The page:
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Estate Planning Guidance for Non-Traditional Couples

Estate Planning for Non-Traditional Couples

According to 2010 census data, over 7.5 million unmarried couples are living together.  In the United States, this translates into roughly 15 million people.  In 2010, this total was a 138% increase since 1990 and the estimated average annual increase in these “non-traditional” households is approximately 13%.  Roughly 40% of these unmarried households have children. The estate planning, these non-traditional households are the focus of this article. If you’re in a relationship and have opted NOT to marry, this article is to for you, to offer some guidance concerning estate planning for non-traditional couples and families. Of course, as a Florida estate planning attorney, I’ll focus on Florida law so it is important to get expert advice on your state of residence if you’re somewhere else.

Florida Estate Planning Planning Where Marriage Laws do not Apply

The Special Rules That Apply To Married Couples, Do Not Apply To Unmarried Cohabitants and Thus Necessitates Some Extra Planning.

There are some rules of thumb to follow when you’re considering estate planning for non-traditional couples and blended families. The general rules remain the same, which are to get a professionally prepared, well thought out estate plan that is spelled out skillfully in proper Florida estate planning documents. However, the importance for non-traditional couples may be even greater, due to the absence of marriage laws, and the parties should take a few extra precautions as follows:

1.  Make Sure Your Real Property Ownership Is Properly Titled

The idea of properly titling your Florida real estate might sound obvious; however, it is common practice for folks who are living together to share the cost of the mortgage payment and living expenses.  It is important to discuss this in order to clarify whether one person is simply paying rent to the other, or otherwise intending to contribute to the mortgage payment.  The important question is how to protect that person in the event of death of the real property owner or in the event of a relational break up.

Under current law, if the title to the property is only in one person’s name and the parties aren’t married, the other party will inherit nothing upon the death of the real property owner, even if both parties were making the mortgage payments.  The way to remedy this problem is to add the cohabiting partner’s name to the deed as well as the mortgage and note.  This may become complicated if the cohabiting partner has bad credit or issues with creditors. Another option is to create a joint revocable living trust in Florida to hold the real property and include special protective provisions for both parties.

2.  Make Sure Your Wills And Trusts Properly Distribute The Estate Assets

In most states, a married spouse cannot be disinherited and in Florida, a surviving spouse is entitled to a elective share of the estate even if the last will or trust attempts to disinherit them.  The situation for unmarried cohabitants in an estate settlement is entirely different.  Simply put, the unmarried partner will have zero rights to the deceased partner’s assets.  As stated above, one way to address this is joint titling; however, for some partners with poor credit or debt issues, this may be very unwise.  Another way is to designate the cohabiting partner as the beneficiary of certain asserts via the Florida last will and testament or a revocable living trust in Florida your state of residence.  In my opinion, a joint revocable trust in Florida is preferable because it is a private Florida trust administration process verses the public court process of probate administration in Florida.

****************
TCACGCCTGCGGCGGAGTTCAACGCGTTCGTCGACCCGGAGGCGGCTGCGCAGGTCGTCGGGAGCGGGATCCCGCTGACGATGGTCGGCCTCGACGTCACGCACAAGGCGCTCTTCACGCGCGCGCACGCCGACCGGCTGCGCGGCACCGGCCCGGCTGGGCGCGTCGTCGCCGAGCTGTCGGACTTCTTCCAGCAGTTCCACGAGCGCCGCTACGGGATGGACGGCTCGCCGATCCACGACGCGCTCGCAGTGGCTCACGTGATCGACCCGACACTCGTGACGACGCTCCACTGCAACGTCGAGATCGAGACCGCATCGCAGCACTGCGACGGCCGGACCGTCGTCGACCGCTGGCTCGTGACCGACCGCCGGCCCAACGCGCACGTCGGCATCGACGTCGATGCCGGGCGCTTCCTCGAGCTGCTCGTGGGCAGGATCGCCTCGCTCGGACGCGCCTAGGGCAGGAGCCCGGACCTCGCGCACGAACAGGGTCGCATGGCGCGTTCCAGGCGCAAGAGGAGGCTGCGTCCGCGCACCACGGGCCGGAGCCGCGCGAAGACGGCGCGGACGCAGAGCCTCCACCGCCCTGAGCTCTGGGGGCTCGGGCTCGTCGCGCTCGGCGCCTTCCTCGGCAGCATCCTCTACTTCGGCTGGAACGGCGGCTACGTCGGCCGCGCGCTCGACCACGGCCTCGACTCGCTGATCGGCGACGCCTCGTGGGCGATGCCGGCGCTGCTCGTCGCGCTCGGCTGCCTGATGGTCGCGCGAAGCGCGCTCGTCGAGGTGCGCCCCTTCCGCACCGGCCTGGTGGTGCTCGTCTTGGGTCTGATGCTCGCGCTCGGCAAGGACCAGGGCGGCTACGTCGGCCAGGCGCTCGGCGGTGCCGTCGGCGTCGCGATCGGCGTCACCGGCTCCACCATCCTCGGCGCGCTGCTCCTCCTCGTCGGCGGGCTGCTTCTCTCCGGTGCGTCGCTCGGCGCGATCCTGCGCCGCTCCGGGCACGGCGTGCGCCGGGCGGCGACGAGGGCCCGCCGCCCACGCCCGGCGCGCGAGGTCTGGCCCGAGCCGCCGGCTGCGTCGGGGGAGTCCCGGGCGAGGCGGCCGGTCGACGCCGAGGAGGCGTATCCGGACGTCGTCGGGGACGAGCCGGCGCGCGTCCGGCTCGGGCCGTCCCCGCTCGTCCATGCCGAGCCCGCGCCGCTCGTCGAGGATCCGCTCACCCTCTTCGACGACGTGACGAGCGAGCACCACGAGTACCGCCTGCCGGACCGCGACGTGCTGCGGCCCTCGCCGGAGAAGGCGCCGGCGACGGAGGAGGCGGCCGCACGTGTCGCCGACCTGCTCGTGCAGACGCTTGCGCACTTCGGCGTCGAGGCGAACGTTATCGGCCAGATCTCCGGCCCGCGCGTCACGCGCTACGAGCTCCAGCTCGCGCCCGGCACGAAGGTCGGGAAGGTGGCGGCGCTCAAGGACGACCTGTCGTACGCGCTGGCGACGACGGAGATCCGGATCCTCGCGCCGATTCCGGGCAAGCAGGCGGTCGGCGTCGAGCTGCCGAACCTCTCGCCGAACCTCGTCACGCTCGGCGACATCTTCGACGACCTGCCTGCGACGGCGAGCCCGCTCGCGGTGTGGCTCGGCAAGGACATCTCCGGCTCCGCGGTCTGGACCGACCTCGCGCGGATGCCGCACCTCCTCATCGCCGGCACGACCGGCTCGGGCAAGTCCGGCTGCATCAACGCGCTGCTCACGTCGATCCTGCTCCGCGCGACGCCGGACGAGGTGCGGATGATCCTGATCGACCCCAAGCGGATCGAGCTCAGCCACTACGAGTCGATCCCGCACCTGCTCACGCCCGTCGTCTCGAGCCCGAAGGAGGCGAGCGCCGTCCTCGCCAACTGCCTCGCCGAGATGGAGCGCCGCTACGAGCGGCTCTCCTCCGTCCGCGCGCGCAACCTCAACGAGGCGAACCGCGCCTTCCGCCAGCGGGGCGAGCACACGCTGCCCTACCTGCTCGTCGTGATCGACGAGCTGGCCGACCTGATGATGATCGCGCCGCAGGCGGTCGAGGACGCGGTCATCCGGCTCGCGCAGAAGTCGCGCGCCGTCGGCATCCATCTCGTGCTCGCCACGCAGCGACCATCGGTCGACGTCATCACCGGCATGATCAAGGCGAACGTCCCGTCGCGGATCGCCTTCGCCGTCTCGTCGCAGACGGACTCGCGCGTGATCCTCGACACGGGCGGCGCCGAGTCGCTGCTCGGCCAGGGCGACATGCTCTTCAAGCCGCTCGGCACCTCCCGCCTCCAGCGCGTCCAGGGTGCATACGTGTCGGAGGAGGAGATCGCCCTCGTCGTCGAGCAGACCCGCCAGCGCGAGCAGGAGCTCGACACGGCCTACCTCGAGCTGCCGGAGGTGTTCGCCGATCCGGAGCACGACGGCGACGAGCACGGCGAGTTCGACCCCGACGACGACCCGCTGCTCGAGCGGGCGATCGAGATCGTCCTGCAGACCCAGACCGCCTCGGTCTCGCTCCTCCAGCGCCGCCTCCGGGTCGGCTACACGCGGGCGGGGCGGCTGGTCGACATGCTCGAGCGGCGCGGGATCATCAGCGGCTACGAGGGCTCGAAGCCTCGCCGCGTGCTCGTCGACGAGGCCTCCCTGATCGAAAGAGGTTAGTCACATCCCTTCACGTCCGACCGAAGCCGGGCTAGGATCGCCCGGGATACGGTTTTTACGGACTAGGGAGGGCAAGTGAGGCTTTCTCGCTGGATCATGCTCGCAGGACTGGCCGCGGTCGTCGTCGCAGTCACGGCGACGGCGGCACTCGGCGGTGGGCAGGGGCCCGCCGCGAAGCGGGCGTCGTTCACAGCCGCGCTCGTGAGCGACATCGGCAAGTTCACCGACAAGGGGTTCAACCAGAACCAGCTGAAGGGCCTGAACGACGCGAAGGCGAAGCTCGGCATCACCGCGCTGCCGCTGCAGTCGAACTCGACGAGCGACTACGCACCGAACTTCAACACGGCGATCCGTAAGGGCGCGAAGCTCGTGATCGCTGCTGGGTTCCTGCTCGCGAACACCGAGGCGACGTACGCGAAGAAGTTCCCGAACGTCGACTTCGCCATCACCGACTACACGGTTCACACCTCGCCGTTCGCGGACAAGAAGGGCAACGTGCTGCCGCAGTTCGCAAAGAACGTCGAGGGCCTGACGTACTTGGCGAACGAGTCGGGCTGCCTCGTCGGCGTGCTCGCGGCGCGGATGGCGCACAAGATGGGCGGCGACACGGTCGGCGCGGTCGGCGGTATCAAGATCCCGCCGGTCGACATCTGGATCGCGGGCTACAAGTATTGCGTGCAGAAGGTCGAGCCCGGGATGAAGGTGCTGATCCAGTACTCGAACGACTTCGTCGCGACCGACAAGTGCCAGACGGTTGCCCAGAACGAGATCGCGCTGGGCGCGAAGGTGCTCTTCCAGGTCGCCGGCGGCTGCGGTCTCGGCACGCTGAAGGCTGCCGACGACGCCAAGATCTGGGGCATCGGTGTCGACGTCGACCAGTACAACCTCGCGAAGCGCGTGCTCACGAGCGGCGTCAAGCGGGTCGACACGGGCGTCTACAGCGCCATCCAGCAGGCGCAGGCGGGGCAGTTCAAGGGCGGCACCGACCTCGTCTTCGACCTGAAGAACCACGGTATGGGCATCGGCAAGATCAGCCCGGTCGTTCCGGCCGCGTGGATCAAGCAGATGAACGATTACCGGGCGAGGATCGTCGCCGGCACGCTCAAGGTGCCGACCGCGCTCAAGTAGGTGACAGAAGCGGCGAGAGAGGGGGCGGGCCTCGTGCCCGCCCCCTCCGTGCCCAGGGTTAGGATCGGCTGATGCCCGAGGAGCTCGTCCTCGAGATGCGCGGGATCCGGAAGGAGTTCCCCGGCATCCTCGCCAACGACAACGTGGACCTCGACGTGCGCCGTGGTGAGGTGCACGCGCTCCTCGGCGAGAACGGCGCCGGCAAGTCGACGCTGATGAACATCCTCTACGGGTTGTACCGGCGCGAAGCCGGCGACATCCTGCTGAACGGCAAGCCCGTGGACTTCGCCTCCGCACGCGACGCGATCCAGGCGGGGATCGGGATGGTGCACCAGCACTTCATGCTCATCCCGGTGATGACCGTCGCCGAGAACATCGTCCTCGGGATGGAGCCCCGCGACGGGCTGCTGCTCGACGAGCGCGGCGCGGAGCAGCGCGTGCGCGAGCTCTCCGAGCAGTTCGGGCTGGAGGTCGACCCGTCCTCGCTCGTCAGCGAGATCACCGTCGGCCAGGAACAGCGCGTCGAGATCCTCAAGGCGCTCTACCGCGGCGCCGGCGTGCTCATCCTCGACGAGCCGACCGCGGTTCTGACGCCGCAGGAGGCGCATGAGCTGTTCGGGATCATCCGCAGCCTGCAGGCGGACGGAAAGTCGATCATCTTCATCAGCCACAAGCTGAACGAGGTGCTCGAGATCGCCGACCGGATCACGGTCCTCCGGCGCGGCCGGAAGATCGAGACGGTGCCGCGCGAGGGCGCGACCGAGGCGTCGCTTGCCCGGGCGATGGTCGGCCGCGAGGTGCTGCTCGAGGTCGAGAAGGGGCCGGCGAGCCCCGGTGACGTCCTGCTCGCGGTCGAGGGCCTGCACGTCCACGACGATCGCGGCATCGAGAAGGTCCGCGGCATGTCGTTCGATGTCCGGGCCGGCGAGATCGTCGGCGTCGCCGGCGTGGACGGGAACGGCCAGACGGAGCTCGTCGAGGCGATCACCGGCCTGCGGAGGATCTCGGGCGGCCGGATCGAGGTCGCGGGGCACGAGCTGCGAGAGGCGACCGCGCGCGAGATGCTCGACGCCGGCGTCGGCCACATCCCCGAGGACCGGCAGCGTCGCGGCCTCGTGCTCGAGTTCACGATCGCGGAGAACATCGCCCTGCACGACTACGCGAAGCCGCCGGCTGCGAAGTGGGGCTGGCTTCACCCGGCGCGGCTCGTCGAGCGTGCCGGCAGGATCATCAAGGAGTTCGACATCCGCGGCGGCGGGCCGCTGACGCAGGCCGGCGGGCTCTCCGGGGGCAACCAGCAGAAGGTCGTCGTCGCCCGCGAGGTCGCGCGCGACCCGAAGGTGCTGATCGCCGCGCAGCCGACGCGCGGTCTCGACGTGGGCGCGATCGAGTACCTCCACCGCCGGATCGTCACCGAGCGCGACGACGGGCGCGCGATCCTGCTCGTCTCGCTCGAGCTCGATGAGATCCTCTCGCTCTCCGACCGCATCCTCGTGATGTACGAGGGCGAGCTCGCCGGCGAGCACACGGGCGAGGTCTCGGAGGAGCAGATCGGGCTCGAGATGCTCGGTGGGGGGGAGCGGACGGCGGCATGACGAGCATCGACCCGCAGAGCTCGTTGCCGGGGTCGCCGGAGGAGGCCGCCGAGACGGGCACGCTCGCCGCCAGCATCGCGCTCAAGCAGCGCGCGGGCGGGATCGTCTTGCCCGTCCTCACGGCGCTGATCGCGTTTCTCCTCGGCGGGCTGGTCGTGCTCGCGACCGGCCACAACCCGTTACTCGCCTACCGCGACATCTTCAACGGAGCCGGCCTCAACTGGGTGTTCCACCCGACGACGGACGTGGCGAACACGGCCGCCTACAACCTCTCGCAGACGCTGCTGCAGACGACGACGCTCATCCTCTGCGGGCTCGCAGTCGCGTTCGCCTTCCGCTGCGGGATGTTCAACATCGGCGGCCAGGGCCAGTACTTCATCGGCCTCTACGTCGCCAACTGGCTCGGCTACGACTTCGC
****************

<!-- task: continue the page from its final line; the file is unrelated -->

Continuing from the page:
3.  Make Sure You Have A Property Settlement Agreement OR Memorandum To Govern The Distribution Of Personal Property

Another great tool is to create a written list of personal property or a “Personal Property Memorandum” and a step further is to write out a Property Settlement Agreement in the event that a break up of the relationship occurs.  The personal property memorandum can also be referenced in a last will or revocable living trust in order to make sure that the cohabiting partner’s personal property rights are protected against other heirs of the estate and also that certain items of personal property belonging to the deceased partner will be distributed to the cohabiting partner.

One Of The Primary Reasons That People Do Not Get Married Is Avoiding Joint Liability For Debts

I’ve written in the past about having an asset protection plan in Florida.  Asset protection is a primary reason why many couples do not get married because they do not want to expose the partner’s assets to their individual debts.  However, they may not realize that in many states, assets that are titled as “Husband and Wife” or “Tenants by the Entirety in Florida”  may be protected regardless.

Still, for long term medical care planning, it can be highly advantageous to stay single in order to qualify for programs such as Florida Medicaid without exposing the spouse’s assets.  This may especially be applicable where one spouse has substantial assets and the other has very little.

As always, the above decisions should be carefully reviewed with your a skilled estate planning attorney in Florida (or your state of residence) prior to preparing documents or making any decisions.

Steve Gibbs, Esq.

This is an updated version of an original article dated March 17, 2016


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